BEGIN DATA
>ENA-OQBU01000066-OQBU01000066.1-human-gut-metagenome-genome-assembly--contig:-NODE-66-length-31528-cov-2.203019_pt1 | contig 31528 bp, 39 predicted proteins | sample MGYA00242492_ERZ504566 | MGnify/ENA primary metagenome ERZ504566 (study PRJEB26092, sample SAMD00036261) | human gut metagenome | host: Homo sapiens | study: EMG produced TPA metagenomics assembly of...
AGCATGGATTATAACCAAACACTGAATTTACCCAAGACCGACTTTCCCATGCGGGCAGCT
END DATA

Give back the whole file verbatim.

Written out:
>ENA-OQBU01000066-OQBU01000066.1-human-gut-metagenome-genome-assembly--contig:-NODE-66-length-31528-cov-2.203019_pt1 | contig 31528 bp, 39 predicted proteins | sample MGYA00242492_ERZ504566 | MGnify/ENA primary metagenome ERZ504566 (study PRJEB26092, sample SAMD00036261) | human gut metagenome | host: Homo sapiens | study: EMG produced TPA metagenomics assembly of...
AGCATGGATTATAACCAAACACTGAATTTACCCAAGACCGACTTTCCCATGCGGGCAGCT